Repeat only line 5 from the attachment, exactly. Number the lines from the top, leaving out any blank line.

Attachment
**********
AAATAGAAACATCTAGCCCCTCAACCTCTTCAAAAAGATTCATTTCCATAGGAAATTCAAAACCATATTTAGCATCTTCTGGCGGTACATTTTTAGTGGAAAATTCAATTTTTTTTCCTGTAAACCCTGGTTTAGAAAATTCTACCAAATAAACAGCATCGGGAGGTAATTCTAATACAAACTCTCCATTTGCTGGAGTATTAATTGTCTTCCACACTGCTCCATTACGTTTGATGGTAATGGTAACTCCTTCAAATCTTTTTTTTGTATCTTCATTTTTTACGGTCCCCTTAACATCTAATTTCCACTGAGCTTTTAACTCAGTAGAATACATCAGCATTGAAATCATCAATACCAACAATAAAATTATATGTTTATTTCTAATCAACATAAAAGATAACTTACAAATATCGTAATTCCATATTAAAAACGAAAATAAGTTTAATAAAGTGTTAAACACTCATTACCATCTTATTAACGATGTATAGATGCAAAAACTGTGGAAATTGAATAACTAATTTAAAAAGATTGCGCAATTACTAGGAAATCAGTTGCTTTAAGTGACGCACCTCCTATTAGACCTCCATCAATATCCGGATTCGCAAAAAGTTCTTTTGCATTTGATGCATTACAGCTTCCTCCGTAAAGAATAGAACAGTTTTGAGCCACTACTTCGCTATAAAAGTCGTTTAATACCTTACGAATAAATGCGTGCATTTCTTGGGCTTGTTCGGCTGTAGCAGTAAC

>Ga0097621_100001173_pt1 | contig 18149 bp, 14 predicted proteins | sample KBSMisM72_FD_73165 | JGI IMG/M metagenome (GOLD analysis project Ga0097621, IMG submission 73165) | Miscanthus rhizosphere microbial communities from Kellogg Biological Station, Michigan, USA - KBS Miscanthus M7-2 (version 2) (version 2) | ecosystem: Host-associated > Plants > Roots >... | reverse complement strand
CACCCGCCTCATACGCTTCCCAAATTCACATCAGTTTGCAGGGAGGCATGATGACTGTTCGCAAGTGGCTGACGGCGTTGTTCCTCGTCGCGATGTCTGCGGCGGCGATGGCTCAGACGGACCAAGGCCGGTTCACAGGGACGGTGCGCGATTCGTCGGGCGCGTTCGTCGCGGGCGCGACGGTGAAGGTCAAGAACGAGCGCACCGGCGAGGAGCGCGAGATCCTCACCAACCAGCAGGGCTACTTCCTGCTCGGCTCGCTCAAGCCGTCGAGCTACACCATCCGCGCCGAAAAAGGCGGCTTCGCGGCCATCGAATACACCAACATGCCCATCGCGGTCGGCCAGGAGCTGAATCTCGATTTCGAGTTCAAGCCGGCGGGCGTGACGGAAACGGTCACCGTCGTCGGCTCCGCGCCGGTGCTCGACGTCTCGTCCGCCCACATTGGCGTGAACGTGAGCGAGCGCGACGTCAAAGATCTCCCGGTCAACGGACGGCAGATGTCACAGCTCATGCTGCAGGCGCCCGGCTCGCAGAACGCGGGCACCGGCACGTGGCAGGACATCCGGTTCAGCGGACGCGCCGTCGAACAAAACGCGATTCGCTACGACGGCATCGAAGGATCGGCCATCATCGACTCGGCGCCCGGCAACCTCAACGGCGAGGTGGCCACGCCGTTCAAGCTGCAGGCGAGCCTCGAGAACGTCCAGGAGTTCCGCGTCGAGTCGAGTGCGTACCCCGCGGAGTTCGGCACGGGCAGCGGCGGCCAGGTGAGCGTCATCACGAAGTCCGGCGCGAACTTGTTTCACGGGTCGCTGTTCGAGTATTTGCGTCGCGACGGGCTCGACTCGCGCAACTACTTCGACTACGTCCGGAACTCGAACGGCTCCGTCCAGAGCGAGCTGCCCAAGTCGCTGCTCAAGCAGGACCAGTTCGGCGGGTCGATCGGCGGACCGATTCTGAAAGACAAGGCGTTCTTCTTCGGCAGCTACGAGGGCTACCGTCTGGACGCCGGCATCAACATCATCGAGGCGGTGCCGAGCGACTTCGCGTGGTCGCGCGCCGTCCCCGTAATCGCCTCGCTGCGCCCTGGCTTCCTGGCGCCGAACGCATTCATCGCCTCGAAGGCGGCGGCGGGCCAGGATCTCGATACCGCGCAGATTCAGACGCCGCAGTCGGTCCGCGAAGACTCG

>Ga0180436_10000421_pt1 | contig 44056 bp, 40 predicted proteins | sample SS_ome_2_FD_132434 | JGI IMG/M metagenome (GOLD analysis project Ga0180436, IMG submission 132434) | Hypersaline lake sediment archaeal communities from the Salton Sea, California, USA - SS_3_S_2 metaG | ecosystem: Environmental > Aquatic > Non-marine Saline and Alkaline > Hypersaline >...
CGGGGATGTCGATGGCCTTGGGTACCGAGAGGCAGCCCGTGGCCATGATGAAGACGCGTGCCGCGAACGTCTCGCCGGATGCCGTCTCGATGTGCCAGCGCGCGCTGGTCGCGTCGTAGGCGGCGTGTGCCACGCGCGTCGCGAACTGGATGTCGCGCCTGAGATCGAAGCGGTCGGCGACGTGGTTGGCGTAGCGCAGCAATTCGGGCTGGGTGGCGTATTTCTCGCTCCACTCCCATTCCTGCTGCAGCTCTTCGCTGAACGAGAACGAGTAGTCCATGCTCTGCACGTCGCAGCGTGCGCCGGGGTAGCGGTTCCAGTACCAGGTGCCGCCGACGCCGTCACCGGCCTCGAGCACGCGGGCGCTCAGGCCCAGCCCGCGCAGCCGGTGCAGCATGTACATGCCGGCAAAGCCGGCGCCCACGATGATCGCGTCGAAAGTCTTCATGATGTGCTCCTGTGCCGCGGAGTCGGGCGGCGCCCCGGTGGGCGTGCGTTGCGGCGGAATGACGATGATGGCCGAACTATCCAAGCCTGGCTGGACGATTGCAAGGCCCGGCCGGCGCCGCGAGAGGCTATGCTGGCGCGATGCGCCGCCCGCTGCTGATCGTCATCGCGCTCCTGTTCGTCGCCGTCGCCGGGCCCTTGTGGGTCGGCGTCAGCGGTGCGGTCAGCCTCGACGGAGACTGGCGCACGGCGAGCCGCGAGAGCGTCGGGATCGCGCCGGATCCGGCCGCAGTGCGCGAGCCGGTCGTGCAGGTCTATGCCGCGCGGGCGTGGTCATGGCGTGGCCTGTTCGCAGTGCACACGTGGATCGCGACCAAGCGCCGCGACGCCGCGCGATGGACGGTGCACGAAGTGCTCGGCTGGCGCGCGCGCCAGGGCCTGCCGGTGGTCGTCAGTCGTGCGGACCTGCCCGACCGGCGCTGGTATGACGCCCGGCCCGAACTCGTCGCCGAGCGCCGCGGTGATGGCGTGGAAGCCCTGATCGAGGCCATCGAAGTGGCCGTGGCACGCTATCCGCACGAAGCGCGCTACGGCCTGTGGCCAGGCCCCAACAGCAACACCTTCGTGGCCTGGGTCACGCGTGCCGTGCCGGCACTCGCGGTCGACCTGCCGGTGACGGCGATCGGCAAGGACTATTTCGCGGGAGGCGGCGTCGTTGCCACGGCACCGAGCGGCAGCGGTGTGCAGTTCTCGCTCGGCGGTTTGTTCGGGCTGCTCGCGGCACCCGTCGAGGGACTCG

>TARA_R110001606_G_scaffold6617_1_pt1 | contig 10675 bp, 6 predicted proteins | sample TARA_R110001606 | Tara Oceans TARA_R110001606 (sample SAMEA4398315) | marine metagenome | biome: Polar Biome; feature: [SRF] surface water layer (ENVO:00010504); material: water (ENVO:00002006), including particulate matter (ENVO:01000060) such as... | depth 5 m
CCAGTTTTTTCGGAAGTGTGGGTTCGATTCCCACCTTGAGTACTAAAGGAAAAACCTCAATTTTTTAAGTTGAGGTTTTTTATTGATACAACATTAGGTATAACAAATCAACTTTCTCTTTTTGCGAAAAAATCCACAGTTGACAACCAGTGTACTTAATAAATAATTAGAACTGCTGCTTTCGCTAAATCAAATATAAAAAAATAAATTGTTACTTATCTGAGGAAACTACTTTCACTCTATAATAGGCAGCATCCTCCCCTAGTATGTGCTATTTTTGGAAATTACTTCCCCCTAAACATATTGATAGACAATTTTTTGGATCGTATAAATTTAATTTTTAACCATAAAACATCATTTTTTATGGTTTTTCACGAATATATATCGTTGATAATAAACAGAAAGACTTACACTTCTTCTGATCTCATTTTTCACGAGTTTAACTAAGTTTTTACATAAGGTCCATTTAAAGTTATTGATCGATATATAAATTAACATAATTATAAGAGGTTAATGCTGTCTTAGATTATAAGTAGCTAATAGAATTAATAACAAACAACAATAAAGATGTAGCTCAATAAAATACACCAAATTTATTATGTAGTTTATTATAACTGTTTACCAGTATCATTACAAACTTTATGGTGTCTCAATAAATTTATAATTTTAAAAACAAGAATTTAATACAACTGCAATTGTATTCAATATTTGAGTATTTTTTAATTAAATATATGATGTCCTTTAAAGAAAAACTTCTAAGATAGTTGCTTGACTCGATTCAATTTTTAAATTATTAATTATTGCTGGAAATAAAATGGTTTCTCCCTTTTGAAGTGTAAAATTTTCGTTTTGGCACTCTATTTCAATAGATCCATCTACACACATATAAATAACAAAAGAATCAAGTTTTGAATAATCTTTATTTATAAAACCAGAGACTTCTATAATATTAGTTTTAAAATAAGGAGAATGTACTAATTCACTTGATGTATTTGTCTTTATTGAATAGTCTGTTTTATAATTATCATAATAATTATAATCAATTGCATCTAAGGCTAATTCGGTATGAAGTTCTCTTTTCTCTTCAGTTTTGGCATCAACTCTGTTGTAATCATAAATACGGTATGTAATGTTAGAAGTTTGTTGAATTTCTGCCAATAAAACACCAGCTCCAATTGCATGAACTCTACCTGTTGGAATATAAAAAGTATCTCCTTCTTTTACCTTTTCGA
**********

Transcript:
CGGGGATGTCGATGGCCTTGGGTACCGAGAGGCAGCCCGTGGCCATGATGAAGACGCGTGCCGCGAACGTCTCGCCGGATGCCGTCTCGATGTGCCAGCGCGCGCTGGTCGCGTCGTAGGCGGCGTGTGCCACGCGCGTCGCGAACTGGATGTCGCGCCTGAGATCGAAGCGGTCGGCGACGTGGTTGGCGTAGCGCAGCAATTCGGGCTGGGTGGCGTATTTCTCGCTCCACTCCCATTCCTGCTGCAGCTCTTCGCTGAACGAGAACGAGTAGTCCATGCTCTGCACGTCGCAGCGTGCGCCGGGGTAGCGGTTCCAGTACCAGGTGCCGCCGACGCCGTCACCGGCCTCGAGCACGCGGGCGCTCAGGCCCAGCCCGCGCAGCCGGTGCAGCATGTACATGCCGGCAAAGCCGGCGCCCACGATGATCGCGTCGAAAGTCTTCATGATGTGCTCCTGTGCCGCGGAGTCGGGCGGCGCCCCGGTGGGCGTGCGTTGCGGCGGAATGACGATGATGGCCGAACTATCCAAGCCTGGCTGGACGATTGCAAGGCCCGGCCGGCGCCGCGAGAGGCTATGCTGGCGCGATGCGCCGCCCGCTGCTGATCGTCATCGCGCTCCTGTTCGTCGCCGTCGCCGGGCCCTTGTGGGTCGGCGTCAGCGGTGCGGTCAGCCTCGACGGAGACTGGCGCACGGCGAGCCGCGAGAGCGTCGGGATCGCGCCGGATCCGGCCGCAGTGCGCGAGCCGGTCGTGCAGGTCTATGCCGCGCGGGCGTGGTCATGGCGTGGCCTGTTCGCAGTGCACACGTGGATCGCGACCAAGCGCCGCGACGCCGCGCGATGGACGGTGCACGAAGTGCTCGGCTGGCGCGCGCGCCAGGGCCTGCCGGTGGTCGTCAGTCGTGCGGACCTGCCCGACCGGCGCTGGTATGACGCCCGGCCCGAACTCGTCGCCGAGCGCCGCGGTGATGGCGTGGAAGCCCTGATCGAGGCCATCGAAGTGGCCGTGGCACGCTATCCGCACGAAGCGCGCTACGGCCTGTGGCCAGGCCCCAACAGCAACACCTTCGTGGCCTGGGTCACGCGTGCCGTGCCGGCACTCGCGGTCGACCTGCCGGTGACGGCGATCGGCAAGGACTATTTCGCGGGAGGCGGCGTCGTTGCCACGGCACCGAGCGGCAGCGGTGTGCAGTTCTCGCTCGGCGGTTTGTTCGGGCTGCTCGCGGCACCCGTCGAGGGACTCG